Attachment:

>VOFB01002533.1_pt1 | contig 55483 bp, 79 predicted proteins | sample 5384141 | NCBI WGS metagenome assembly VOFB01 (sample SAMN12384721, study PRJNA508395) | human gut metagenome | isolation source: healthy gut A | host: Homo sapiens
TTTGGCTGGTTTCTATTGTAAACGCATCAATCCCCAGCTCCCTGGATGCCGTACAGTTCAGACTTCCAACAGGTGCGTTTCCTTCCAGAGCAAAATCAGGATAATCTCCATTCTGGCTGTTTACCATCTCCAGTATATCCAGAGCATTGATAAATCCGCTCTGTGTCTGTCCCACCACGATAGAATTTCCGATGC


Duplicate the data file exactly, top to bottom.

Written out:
>VOFB01002533.1_pt1 | contig 55483 bp, 79 predicted proteins | sample 5384141 | NCBI WGS metagenome assembly VOFB01 (sample SAMN12384721, study PRJNA508395) | human gut metagenome | isolation source: healthy gut A | host: Homo sapiens
TTTGGCTGGTTTCTATTGTAAACGCATCAATCCCCAGCTCCCTGGATGCCGTACAGTTCAGACTTCCAACAGGTGCGTTTCCTTCCAGAGCAAAATCAGGATAATCTCCATTCTGGCTGTTTACCATCTCCAGTATATCCAGAGCATTGATAAATCCGCTCTGTGTCTGTCCCACCACGATAGAATTTCCGATGC